In the 1920s, in part because of prohibition and the emergence of speakeasies, homosexuality became more open. At the same time, psychologists, physicians, and social reformers had been at work for several decades attempting to study, classify, categorize, and label human sexual behavior. Practices that had long been common, or at least tolerated, were now being viewed as problematic. In an excerpt from Ten Sex Talks to Girls, published in 1914, Dr. Irving Steinhardt of New York warned that any affection or intimacy—indeed, any sort of physical contact between women at all—carried the potential for disease, pauperism, and death. Steinhardt’s book attempted to classify as dangerous forms of intimacy between women that previously had seemed completely "natural."
Avoid girls who are too affectionate and demonstrative in their manner of talking and acting with you; who are inclined to admire your figure and breast development; who are inclined to be just a little too familiar in their actions toward you; who are inclined to be rather free and careless in the display of themselves in your presence; who press upon you too earnestly invitations to remain at their homes all night, and to occupy the same bed they do. When sleeping in the same bed with another girl, old or young, avoid “snuggling up” close together. Avoid the touching of sexual parts, including the breasts, and, in fact, I might say avoid contact of any parts of the body at all. Keep your night robe about you so that you are as well protected from outside contact as its size will permit, and let your conversation be of other topics than sexuality. Do not lie in each other’s arms when awake or falling asleep; and, after going to bed, if you are sleeping alone or with others, just bear in mind that beds are sleeping places. When you go to bed, go to sleep just as quickly as you can. If possible, avoid sleeping with anyone else. It is more healthful and sanitary to sleep in a separate bed . . . certain diseases, both those affecting the genital organs and others, are often conveyed through contaminated bed clothes, body contact, the breath, etc. You can see for yourselves, therefore, that separate beds are good for more reasons than one. . . .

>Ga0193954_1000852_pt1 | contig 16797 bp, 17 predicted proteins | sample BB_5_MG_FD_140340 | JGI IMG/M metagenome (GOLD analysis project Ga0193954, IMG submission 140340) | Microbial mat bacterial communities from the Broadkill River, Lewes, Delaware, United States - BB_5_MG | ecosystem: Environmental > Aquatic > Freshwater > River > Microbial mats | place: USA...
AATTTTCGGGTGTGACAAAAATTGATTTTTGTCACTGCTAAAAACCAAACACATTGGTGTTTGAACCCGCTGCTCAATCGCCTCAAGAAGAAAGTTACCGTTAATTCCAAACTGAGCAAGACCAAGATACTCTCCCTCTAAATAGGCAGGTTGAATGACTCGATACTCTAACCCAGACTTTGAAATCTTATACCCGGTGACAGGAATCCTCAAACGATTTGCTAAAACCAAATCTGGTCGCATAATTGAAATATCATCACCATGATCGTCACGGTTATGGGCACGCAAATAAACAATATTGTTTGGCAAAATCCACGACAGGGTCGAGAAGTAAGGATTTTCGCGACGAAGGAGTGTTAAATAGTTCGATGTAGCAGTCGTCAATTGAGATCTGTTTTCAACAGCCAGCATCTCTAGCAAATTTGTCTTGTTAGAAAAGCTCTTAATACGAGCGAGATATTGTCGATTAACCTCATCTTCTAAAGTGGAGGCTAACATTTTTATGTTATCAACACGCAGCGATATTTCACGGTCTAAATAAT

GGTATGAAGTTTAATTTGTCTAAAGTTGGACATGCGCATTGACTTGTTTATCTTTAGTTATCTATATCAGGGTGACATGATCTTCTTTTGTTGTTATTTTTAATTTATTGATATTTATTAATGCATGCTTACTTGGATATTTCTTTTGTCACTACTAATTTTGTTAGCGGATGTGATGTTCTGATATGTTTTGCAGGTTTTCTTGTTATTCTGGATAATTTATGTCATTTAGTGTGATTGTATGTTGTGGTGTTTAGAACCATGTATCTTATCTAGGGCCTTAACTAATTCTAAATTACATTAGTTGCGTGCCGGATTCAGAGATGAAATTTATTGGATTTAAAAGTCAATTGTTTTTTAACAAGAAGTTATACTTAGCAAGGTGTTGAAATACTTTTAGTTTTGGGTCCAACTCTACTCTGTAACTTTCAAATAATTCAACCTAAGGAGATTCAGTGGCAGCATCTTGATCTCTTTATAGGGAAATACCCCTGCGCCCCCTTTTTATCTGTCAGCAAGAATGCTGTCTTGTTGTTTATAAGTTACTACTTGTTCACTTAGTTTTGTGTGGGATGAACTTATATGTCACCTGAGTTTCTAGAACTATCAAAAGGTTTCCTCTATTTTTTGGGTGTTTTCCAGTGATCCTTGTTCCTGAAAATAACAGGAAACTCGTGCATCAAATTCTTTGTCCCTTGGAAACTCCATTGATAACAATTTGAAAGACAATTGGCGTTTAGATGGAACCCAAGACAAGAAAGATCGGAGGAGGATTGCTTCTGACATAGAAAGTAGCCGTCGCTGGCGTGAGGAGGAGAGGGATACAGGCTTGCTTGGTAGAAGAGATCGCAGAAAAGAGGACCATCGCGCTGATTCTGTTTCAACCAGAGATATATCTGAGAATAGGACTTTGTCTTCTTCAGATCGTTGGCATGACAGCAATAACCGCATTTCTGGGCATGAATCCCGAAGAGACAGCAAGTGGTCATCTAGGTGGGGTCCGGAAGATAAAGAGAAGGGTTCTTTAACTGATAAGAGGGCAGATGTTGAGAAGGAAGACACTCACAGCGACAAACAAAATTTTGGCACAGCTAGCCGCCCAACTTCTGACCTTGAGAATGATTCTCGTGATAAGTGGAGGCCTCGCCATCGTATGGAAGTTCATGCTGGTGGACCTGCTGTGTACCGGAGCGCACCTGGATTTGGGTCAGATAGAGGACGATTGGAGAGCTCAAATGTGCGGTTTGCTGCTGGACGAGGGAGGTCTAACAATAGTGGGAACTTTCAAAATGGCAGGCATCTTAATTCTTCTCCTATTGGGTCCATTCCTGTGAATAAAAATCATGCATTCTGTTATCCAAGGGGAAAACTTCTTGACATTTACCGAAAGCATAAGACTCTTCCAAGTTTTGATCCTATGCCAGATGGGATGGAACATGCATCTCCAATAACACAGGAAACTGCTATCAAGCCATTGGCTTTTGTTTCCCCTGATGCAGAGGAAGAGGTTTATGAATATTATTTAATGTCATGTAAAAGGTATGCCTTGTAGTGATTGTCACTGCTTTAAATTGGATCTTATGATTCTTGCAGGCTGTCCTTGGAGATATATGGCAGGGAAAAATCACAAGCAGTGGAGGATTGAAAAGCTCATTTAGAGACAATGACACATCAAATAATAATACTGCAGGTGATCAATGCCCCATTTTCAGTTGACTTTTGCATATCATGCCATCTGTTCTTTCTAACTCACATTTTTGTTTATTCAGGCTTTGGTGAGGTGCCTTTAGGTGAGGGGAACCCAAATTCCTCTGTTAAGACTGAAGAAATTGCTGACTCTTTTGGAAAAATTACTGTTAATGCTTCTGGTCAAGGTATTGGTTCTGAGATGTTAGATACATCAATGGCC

Some girls are low enough to accept pay for bringing about the moral ruin of members of their sex; . . . they are to be found everywhere, in the smallest village as well as in the largest town. Girls who have become discontented with their lot are easily influenced by the sweet, honeyed lies of these vile creatures. Beware of strange women, as well as of strange men, who seek to shower favors and other things upon you for no apparent reason except that they are strangely attracted to you. If you do not, you will live to regret it. Thousands of your sex already have, and lie in nameless graves away from home, most likely in a pauper’s burying-ground, because they had become so degraded in name and fact as to be lost to "the old folks at home."
Source: Irving D. Steinhardt, Ten Sex Talks to Girls, 14 Years and Older (Philadelphia: J. B. Lippincott Company, 1914).